Tradition, protocol, fate. Call it what you will. This was to be your destiny, too. I was meant to wake you this night. You were to become my Initiate and spend the next ten years in my tutelage, learning to care for the trees. And then, upon my death, you would assume the role of Keeper. It is considered by some to be the most important job in the village. A calling, quite literally, built not so much on soil and water, but upon those most human, and therefore most fickle, of qualities: hope and faith.
It is a job that requires tremendous sacrifice. Too much, I have decided.
So, yes, I will steal into your room tonight as planned, but instead of tapping your shoulder, my hand shall leave these pages on your bedside table and let you sleep until morning, unburdened by what lies in these pages for a few more precious hours.
You’ve never heard it called The Living Copse. It is a secret name for the wood known only to us. Like so many titles, it is riddled with a sad sort of humor. The Keepers of old called it The Living Forest. At some point, it became merely a grove. And now, it is nothing more than a copse, a beloved, but sickly stand of trees that dwindles each year despite the sweat—and blood—of many. I have watched some of my favorites perish over the course of my tenure. Elm and pine. Maple and birch.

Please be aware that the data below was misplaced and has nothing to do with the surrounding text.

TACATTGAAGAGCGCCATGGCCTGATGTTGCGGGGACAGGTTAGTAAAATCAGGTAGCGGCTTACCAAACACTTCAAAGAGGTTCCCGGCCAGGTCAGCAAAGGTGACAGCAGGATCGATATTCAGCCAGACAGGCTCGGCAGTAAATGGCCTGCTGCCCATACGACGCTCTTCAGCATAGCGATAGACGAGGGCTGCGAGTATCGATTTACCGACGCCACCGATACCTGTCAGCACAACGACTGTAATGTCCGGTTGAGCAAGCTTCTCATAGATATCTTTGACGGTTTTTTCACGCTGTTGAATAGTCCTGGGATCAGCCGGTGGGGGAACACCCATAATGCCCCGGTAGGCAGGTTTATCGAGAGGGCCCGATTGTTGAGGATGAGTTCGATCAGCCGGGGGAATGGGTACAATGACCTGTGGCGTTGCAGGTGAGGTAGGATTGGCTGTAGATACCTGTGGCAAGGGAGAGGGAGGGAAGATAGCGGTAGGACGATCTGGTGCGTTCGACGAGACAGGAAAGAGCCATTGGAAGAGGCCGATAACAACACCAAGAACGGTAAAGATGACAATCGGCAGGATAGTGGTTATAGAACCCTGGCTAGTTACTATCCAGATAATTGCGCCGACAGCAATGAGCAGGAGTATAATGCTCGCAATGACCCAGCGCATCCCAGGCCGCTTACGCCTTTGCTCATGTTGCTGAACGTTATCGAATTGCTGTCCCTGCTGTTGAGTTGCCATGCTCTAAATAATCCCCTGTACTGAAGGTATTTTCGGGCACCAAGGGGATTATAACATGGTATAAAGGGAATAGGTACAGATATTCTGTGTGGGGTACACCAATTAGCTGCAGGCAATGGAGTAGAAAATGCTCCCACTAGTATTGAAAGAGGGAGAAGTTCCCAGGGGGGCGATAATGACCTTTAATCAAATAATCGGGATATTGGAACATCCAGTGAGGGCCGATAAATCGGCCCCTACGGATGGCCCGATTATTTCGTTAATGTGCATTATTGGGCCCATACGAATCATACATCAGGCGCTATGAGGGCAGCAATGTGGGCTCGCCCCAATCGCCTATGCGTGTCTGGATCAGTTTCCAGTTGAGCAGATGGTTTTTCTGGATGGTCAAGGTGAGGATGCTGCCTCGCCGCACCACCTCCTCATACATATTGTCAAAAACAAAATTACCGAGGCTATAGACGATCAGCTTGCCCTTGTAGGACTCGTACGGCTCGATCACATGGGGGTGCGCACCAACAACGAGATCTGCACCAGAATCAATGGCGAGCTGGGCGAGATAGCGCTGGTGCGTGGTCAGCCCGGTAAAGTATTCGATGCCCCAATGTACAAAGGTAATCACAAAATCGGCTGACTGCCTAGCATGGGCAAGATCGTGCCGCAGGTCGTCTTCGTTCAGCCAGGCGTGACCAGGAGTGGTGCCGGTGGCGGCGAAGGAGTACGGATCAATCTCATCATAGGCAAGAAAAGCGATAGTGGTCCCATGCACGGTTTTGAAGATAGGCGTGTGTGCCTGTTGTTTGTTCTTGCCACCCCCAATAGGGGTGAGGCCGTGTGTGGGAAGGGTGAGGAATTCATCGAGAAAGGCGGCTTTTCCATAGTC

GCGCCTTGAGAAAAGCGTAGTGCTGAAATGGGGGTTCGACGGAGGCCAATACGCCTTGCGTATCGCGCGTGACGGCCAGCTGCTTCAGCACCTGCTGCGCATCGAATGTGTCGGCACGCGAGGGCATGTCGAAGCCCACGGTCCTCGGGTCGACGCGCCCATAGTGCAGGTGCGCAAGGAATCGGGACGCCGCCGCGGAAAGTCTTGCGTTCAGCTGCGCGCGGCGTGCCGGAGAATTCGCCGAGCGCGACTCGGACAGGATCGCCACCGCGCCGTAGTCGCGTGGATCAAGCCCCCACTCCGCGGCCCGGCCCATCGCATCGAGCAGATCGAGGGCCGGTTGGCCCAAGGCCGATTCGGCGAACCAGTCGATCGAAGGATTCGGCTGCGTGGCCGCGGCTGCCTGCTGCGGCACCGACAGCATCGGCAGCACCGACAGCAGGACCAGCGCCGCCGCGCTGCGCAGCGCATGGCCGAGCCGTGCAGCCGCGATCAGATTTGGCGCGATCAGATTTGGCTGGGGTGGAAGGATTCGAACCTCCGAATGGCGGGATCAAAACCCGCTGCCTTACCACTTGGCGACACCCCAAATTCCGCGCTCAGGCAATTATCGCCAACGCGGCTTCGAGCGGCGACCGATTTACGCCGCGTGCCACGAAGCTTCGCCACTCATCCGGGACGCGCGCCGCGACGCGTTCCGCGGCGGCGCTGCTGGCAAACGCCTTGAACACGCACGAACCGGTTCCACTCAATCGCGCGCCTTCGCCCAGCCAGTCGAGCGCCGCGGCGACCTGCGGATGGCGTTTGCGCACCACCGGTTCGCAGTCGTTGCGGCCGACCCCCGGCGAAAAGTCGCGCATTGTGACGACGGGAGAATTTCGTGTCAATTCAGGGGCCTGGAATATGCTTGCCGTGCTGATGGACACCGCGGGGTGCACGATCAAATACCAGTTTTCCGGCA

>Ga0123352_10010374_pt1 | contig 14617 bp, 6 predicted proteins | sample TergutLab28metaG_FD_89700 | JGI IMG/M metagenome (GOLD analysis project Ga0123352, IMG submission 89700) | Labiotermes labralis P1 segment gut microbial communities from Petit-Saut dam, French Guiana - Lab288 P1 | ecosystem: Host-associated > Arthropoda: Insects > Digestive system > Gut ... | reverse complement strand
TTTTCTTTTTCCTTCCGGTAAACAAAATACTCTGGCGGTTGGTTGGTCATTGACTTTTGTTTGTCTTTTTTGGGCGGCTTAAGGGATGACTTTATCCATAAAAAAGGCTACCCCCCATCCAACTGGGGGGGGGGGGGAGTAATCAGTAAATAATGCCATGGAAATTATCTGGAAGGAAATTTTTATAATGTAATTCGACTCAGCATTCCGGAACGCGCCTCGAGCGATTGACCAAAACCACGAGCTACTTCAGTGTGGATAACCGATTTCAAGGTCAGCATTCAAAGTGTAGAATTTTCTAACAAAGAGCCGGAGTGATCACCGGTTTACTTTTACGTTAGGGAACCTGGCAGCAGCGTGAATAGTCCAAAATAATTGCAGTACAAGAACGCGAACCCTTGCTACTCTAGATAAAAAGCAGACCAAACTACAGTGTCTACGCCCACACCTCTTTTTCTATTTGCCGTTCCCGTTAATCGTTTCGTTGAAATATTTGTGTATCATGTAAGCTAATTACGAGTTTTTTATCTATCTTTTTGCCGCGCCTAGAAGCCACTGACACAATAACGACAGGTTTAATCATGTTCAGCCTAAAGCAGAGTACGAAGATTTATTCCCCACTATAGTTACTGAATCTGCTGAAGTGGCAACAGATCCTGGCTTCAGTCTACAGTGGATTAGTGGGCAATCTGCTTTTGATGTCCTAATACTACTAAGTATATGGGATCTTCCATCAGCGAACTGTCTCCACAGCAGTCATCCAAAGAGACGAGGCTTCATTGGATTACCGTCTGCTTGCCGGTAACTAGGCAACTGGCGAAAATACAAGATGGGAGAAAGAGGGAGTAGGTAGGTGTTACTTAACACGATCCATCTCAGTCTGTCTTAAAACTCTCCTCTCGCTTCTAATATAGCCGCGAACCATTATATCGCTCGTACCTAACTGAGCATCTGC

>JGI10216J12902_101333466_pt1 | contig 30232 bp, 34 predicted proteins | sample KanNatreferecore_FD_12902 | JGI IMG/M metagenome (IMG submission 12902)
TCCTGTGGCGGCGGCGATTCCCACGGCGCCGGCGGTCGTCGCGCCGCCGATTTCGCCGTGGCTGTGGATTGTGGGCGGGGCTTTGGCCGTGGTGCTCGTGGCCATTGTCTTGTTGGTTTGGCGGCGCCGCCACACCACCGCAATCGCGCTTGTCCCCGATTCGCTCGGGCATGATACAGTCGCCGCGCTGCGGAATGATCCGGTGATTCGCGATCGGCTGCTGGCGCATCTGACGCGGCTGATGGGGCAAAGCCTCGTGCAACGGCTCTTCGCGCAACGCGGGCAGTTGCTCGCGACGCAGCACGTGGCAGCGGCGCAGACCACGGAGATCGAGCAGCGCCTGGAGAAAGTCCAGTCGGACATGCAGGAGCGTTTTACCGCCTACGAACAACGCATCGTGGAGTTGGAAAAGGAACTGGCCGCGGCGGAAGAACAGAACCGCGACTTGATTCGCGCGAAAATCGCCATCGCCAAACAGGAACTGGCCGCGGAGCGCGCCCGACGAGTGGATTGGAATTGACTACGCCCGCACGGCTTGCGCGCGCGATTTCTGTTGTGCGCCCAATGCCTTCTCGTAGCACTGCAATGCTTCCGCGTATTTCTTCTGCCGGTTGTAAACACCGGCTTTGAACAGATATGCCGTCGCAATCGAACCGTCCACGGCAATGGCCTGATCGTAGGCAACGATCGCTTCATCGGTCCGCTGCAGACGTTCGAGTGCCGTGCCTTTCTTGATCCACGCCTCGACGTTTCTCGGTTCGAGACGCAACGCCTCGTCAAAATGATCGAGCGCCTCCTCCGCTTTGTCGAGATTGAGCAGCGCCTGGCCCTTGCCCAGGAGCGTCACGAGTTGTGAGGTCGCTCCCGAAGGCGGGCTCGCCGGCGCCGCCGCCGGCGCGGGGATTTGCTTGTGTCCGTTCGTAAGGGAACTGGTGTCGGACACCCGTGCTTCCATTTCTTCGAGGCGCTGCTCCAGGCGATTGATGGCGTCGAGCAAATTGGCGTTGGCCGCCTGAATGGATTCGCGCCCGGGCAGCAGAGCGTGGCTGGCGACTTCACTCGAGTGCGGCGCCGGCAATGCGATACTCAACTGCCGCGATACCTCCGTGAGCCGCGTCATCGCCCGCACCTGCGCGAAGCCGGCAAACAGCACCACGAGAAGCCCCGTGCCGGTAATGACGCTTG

It won’t be long, little one, until all of them are gone. Lost, even to memory.
Our future, which we believe is tied to the fate of the wood, didn’t always look so bleak. Long ago, the Elders, in their infinite wisdom, decided that the village needed to keep these trees alive as symbols of hope, as living reminders of a time when the Old Comforts still existed—tobacco, persimmons, paper. Now smoked away, eaten up, and, apart from the pages you hold in your hand, defiled with half-truths and lies. The Elders once believed that the damaged land was resilient. So resilient that it would correct itself, as if by magic. The clouds would return, bringing rain. The heat would fade. The Elders spoke of the day when the entire village would once again sit in the shade of mighty oaks, sharing cup after cup of cool water. It was a powerful vision of hope, and it sustained us for many years.
But hope alone, the Elders soon realized, cannot make the trees grow. So, they demanded sacrifices. Each family in the village was to give up a portion of its water to feed the wood, as a community-wide gesture of faith. And in each generation, one family would be asked to give up more—a son or a daughter, picked by lot, who would be stolen away in the dead of night by a stranger, taken to the wood, and trained to be the next Keeper.
This was your path.
But as honorable and noble as it may sound, this path demands a life of unbearable solitude. Once we Keepers enter the wood, we are rarely seen again by the living. Our job is to breathe life into the trees, to care for them so that the rest of the village doesn’t have to. The wood, in truth, rarely impinges on their everyday lives. The Elders would have you believe that’s down to your skills as a Keeper. The truth, however, is that the villagers don’t want to be reminded of you, or why you are needed, at all.